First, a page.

...and this is what brings me to come bother YOU people. How did you get involved in RPGs? How did you learn to play? How did you develop the interest?
Was there an older cousin, sibling, friend, role model? Were you influenced by marketing or advertising? Trip over it at a comic shop? Encounter a screaming mob of beardos, flinging dice and invective at each other?
I'd like to know.
By Rob Dean
Since I went ahead and posted the big project WIP for this, here's what I've already got on hand to start with.
For orcs etc., I've finished 6 of the man-orcs, 7 armored goblins with spears and bows, 3 "true orcs", and 7 of the little goblins. There are also four wolves and a rider, a "troll", and two Nazgul on horseback that still sport an original 1970s paint job. For my own amusement, every shield so far is unique, although I hope that the running black/red/white theme gives them a related look. By the time I do nearly two hundred more, I expect there to be some duplication. So far, all of the orcs and goblins have been individually based, but for wargaming purposes, I will be switching to three or six figure bases once I've done a dozen big orcs, two dozen middle orcs, and a dozen little orcs.
This stand of dwarves was one of the triggers for my full-scale vintage binge; the figures came from a dealer table at Cold Wars in 2015, and I hadn't seen a Mythical Earth figure in a long time.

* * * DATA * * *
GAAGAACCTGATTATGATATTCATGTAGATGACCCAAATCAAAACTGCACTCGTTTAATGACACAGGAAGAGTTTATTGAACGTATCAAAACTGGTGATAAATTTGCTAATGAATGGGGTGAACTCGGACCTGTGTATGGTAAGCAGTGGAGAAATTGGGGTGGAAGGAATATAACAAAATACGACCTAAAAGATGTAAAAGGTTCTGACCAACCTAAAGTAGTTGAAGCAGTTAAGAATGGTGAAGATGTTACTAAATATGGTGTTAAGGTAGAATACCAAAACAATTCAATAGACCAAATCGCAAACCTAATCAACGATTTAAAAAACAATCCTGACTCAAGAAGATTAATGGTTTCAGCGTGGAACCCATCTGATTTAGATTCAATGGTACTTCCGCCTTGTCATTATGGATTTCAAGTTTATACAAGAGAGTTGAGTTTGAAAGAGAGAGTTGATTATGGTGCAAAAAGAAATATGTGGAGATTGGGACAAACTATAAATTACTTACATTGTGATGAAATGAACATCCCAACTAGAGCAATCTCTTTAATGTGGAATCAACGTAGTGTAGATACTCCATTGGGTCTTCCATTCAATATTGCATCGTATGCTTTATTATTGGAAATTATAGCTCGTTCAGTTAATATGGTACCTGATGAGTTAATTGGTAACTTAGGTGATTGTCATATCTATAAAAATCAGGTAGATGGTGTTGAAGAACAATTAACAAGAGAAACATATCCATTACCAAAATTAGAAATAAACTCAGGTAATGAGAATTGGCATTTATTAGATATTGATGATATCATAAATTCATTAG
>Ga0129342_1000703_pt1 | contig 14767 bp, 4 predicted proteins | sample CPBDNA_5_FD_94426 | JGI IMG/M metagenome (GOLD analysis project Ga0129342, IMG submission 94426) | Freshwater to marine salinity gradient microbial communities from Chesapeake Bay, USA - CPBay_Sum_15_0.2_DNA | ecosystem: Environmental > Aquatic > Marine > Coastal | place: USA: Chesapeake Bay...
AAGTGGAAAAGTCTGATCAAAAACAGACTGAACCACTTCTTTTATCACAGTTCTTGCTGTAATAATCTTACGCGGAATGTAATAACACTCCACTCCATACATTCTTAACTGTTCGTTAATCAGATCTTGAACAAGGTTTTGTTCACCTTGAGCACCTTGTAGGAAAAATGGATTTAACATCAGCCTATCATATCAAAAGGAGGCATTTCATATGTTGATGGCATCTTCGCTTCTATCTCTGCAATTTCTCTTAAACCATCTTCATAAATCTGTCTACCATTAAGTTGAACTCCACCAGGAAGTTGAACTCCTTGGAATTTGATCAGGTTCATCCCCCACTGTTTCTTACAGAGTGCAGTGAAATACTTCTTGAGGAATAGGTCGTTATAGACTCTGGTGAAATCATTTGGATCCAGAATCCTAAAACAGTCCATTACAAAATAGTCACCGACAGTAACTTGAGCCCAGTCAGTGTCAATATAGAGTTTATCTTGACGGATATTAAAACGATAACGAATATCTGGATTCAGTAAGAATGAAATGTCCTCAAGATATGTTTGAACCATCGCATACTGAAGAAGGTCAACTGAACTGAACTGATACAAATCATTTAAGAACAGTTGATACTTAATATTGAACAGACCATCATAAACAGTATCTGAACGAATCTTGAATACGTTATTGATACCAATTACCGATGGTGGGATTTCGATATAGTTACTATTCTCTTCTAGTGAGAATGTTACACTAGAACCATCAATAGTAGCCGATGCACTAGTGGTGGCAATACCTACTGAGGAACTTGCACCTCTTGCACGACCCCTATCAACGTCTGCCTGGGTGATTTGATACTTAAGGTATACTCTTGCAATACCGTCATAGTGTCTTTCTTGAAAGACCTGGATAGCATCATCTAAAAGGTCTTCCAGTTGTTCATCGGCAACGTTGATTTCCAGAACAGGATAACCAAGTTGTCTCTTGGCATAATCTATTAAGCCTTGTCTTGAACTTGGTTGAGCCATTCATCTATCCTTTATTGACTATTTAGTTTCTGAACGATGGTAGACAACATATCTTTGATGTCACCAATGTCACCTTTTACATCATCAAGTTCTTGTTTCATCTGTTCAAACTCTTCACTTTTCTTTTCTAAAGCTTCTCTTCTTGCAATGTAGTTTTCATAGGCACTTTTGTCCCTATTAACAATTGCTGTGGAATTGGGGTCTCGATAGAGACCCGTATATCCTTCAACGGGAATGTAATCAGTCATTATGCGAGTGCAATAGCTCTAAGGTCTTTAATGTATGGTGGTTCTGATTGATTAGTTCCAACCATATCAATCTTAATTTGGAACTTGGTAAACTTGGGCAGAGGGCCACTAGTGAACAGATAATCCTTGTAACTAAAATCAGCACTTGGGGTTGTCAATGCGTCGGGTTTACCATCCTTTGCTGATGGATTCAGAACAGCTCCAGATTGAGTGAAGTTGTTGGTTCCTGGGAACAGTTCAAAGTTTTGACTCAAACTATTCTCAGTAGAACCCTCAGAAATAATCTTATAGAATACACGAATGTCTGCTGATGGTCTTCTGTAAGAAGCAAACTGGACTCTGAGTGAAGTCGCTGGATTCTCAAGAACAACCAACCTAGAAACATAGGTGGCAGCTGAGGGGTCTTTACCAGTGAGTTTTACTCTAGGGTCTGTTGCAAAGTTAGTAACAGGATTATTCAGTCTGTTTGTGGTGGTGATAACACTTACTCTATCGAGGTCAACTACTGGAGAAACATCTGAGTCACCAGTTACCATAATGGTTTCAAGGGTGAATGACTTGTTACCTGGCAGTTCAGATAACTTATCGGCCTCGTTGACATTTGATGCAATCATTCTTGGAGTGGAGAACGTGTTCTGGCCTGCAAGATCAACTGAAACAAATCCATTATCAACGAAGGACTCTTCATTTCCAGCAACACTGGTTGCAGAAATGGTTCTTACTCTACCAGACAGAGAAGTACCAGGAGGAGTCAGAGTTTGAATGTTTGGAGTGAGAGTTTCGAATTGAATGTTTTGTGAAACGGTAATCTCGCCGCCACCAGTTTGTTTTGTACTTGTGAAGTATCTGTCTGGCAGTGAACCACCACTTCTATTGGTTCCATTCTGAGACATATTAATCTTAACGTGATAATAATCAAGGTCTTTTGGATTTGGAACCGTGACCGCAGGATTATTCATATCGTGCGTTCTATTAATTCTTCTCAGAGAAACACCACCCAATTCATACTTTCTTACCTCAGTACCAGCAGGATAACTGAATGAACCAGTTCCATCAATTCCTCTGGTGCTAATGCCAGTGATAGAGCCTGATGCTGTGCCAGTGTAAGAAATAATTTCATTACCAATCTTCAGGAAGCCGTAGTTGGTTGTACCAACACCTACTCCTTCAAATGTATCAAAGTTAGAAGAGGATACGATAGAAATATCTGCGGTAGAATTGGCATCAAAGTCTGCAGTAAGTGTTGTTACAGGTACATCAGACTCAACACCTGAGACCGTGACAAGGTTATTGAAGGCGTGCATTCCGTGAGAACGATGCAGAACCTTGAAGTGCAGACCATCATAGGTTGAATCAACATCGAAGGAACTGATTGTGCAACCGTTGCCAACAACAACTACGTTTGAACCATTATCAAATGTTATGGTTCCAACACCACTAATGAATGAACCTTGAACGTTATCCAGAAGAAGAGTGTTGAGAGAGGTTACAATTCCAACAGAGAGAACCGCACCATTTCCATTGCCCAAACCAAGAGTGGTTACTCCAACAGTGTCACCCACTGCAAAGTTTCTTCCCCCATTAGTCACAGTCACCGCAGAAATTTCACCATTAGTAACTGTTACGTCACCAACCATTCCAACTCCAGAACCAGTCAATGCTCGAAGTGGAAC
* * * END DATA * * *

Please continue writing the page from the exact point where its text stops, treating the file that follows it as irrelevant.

The elf army to date suffers from a bit of indecision on basing. The one scout stand in the front on the 60mm square base was built from the same bag of miniatures that contained the dwarves. I didn't think I'd ever see another. As I work through the remaining figures, I'll need to do one more stand of three to match it, which will do duty as a Dragon Rampant scout unit, but the rest of the elves will be in threes. Anything that doesn't currently work out to a twelve man unit will be mounted individually, like the archer next to the command stand.
The two stands of ents and huorns (the range contained two of each for some reason) have been with me since the '70s. I "enhanced" the horns with some Woodland Scenics tufts, but any more that I acquire, like the large Huorn in the middle, will not be so treated. I was playing with him to attempt to make his bark a more typical tree bark gray. I've got five or so ents awaiting attention, and two more huorns are inbound, so Fangorn Forest is well represented.
For humans, I've mostly been doing samples to get the feel of working with them. The back row is a little group of really old Minifig Vikings (base code V5). I got about ten of them in a lot, and the ME range has few archers. I expect them to do duty as needed as Dunlendings, Rohirrim, or Lakefolk. In the front row, a historical NS (Norman/Saxon) spearman is a sample of historical who will be adopted for the same block of cultures. Next to him is a slightly later IR (Imperial Roman) range early Dark Ages warlord, who fits my idea of a Rohirrim leader on foot. Then we have two actual ME mounted Rohirrim, in the early versions. (The later versions were helmeted). You only need one Gandalf, at least on foot, and the ME53 Ranger swordsman has been done as my Aragorn figure. Next to him is a basic Gondorian swordsman, and an archer of Faramir's Ithilien rangers.
As of today, they would make a rather odd skirmish game, but, given how far along the elves are, I think the first all-vintage-Minifigs battle is likely to be allies of the north against the goblins of the Misty Mountains.